4 Organizing Habits to Start in 2023 (and 4 to Let Go of), According to a Pro Organizer

published Dec 14, 2022
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The new year is an ideal time for a fresh start. As a professional organizer myself, there are certain habits that I like to instill in my clients and remind myself to follow so that our homes feel warm, inviting, and as comfortable as possible. On the flip side, there are also habits that people can easily get stuck in or sucked into that do more harm than good. 

I’ve compiled four that I think you should start (if you haven’t already!) and four that you should let go of in 2023.

Credit: Minette Hand

Start giving everything in your home, well, a home

I don’t believe in the word “miscellaneous.” OK, I believe in it because it’s a real word but it doesn’t mean I like it. I think that everything should be categorized in some way or another. This just makes it so much easier to give your belongings a proper home. If you’re not in the habit yet, group your stuff and then assign them a spot. Furniture care products, first aid supplies, backstock bulk buys, and so on can have their own space wherever it makes sense in your place. This way, when someone needs something, it’s time to replace an item, or you need to clean up, you don’t have to think so hard about where it’s going to go.

Start buying containers with intention

The “buy now” button on Amazon makes it so easy to purchase popular home organization supplies on a whim. I encourage you to take a moment before hitting it to check a few things off your list:

  • Do the measurements fit your space and the items you want to organize?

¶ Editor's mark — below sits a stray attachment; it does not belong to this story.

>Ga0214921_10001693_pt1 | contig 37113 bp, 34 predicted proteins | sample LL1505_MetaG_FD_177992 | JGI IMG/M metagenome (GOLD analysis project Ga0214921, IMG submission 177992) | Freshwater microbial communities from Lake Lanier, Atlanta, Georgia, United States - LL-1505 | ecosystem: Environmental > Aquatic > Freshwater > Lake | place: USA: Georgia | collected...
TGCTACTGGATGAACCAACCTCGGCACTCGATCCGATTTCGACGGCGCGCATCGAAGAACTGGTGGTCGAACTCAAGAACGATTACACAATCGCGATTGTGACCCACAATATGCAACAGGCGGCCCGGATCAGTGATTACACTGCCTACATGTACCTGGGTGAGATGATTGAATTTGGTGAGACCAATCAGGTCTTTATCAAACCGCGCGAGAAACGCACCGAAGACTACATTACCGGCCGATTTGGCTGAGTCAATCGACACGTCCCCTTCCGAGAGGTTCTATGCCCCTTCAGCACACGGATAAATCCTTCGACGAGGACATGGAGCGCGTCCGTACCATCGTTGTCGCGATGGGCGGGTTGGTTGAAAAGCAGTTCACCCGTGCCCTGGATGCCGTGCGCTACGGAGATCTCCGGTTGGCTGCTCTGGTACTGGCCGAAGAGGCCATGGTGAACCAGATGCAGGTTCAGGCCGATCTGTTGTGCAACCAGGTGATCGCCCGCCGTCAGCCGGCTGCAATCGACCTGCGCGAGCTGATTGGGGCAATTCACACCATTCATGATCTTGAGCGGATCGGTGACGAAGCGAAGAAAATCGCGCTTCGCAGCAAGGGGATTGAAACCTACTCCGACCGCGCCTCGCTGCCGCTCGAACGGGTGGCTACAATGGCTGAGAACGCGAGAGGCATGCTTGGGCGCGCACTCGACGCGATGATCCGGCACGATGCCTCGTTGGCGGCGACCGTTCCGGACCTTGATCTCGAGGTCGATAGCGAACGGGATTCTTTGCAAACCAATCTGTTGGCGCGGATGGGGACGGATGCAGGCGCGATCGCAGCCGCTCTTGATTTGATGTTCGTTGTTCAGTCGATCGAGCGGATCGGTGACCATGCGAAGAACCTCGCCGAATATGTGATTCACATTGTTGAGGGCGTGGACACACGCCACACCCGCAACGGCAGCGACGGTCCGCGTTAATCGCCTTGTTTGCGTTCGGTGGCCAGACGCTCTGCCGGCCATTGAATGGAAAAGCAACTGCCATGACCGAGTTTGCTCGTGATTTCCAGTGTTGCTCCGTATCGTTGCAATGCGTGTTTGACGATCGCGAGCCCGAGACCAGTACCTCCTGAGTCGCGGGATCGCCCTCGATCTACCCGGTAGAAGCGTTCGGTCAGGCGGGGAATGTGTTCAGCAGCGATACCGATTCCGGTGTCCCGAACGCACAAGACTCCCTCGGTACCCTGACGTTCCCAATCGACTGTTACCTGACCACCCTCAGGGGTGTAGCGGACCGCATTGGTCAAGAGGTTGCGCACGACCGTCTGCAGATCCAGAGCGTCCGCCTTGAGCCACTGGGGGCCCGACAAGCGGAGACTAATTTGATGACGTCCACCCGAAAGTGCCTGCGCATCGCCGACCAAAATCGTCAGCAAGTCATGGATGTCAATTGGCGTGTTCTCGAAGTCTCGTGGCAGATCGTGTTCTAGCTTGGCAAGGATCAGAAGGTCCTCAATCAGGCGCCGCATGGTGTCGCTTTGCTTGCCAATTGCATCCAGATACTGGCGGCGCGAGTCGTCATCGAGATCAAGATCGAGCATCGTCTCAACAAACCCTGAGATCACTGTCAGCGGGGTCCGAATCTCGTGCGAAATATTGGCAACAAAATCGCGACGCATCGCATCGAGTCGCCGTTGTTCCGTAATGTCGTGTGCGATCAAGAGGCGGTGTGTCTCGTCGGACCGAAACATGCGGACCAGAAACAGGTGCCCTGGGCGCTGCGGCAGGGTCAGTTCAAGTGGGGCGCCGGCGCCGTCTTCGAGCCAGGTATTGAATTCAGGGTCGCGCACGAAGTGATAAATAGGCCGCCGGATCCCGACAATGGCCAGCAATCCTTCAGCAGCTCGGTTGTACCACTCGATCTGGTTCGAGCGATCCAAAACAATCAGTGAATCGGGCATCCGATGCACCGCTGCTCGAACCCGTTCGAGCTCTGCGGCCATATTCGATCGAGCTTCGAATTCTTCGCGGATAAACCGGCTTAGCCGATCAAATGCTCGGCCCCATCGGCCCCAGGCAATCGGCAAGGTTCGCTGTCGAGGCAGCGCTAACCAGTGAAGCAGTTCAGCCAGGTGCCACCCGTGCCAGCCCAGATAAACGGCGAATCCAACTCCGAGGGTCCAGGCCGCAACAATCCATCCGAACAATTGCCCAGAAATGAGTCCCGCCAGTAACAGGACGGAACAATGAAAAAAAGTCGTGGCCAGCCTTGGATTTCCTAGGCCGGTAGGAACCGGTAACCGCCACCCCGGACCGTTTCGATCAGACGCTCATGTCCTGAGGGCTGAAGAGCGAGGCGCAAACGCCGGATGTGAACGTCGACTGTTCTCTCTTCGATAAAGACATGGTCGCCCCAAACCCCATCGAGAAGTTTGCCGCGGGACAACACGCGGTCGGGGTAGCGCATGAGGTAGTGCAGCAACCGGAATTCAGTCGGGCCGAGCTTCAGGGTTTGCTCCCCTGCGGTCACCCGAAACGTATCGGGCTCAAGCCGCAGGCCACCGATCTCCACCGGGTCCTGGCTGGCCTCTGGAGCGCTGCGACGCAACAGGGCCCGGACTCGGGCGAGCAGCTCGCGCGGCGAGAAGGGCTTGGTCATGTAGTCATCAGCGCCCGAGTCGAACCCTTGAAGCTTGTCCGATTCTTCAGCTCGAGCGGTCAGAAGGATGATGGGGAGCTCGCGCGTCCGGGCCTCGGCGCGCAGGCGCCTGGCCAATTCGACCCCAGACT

• Are the reviews good or are they iffy? 
  • Is there a simple return policy in case they don’t work the way you thought? 

I’m all for cute containers and bins to sort my stuff but I don’t like to buy things impulsively or without knowing if they’ll work for me. Putting a plan together, even a rough one, before buying supplies helps with wasting your hard-earned money or your time to do returns and trying something else. It also prevents the products from turning into clutter themselves.

Start tidying up spaces when you’re done with them

The bed every morning, the desk at the end of the workday, the kitchen after cooking, and the living room before turning in. I know, it’s not the advice you want to hear, but it’s the key to staying organized. By forming the habit of tidying up your things when you’re done with them, you benefit from it in a couple of ways. First, it becomes part of your routine and, before you even realize it, something you don’t have to think about doing. Next, by doing a little each day, it avoids the eventual pile-up of clutter that can feel too overwhelming to tackle. It’s easier to pick up and put away a handful of things today than a few dozen a month from now.

Start scheduling “declutter dates”